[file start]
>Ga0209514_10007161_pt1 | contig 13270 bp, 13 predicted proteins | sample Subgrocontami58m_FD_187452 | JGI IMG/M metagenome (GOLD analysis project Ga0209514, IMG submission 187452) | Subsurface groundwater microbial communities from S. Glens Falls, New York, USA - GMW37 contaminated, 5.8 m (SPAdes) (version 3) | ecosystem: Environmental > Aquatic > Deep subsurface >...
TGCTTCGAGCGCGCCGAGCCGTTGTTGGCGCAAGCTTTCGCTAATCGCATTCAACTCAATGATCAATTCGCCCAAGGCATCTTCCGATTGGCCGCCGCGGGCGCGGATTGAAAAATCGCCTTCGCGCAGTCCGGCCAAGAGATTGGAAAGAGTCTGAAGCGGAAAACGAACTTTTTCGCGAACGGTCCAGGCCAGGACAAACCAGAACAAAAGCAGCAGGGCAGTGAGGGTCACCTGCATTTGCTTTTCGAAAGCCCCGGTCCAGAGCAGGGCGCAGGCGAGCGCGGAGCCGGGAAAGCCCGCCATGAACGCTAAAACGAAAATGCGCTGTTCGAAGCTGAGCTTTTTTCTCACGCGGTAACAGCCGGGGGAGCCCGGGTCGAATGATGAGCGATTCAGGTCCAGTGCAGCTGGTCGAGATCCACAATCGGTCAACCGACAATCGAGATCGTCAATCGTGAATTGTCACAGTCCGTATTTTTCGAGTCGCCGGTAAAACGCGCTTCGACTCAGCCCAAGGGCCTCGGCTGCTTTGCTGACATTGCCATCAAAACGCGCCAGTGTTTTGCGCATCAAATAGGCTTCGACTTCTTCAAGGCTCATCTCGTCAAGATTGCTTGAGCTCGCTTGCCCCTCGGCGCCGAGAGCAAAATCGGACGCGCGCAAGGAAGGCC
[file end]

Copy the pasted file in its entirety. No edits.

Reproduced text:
>Ga0209514_10007161_pt1 | contig 13270 bp, 13 predicted proteins | sample Subgrocontami58m_FD_187452 | JGI IMG/M metagenome (GOLD analysis project Ga0209514, IMG submission 187452) | Subsurface groundwater microbial communities from S. Glens Falls, New York, USA - GMW37 contaminated, 5.8 m (SPAdes) (version 3) | ecosystem: Environmental > Aquatic > Deep subsurface >...
TGCTTCGAGCGCGCCGAGCCGTTGTTGGCGCAAGCTTTCGCTAATCGCATTCAACTCAATGATCAATTCGCCCAAGGCATCTTCCGATTGGCCGCCGCGGGCGCGGATTGAAAAATCGCCTTCGCGCAGTCCGGCCAAGAGATTGGAAAGAGTCTGAAGCGGAAAACGAACTTTTTCGCGAACGGTCCAGGCCAGGACAAACCAGAACAAAAGCAGCAGGGCAGTGAGGGTCACCTGCATTTGCTTTTCGAAAGCCCCGGTCCAGAGCAGGGCGCAGGCGAGCGCGGAGCCGGGAAAGCCCGCCATGAACGCTAAAACGAAAATGCGCTGTTCGAAGCTGAGCTTTTTTCTCACGCGGTAACAGCCGGGGGAGCCCGGGTCGAATGATGAGCGATTCAGGTCCAGTGCAGCTGGTCGAGATCCACAATCGGTCAACCGACAATCGAGATCGTCAATCGTGAATTGTCACAGTCCGTATTTTTCGAGTCGCCGGTAAAACGCGCTTCGACTCAGCCCAAGGGCCTCGGCTGCTTTGCTGACATTGCCATCAAAACGCGCCAGTGTTTTGCGCATCAAATAGGCTTCGACTTCTTCAAGGCTCATCTCGTCAAGATTGCTTGAGCTCGCTTGCCCCTCGGCGCCGAGAGCAAAATCGGACGCGCGCAAGGAAGGCC